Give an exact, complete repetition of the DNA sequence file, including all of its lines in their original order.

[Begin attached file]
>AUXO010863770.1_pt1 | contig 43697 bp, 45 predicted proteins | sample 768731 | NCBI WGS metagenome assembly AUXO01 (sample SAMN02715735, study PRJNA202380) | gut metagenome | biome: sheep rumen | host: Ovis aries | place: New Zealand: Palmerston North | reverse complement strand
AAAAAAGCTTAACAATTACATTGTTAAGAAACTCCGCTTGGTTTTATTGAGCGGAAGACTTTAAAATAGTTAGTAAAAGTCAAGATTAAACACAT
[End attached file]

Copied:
>AUXO010863770.1_pt1 | contig 43697 bp, 45 predicted proteins | sample 768731 | NCBI WGS metagenome assembly AUXO01 (sample SAMN02715735, study PRJNA202380) | gut metagenome | biome: sheep rumen | host: Ovis aries | place: New Zealand: Palmerston North | reverse complement strand
AAAAAAGCTTAACAATTACATTGTTAAGAAACTCCGCTTGGTTTTATTGAGCGGAAGACTTTAAAATAGTTAGTAAAAGTCAAGATTAAACACAT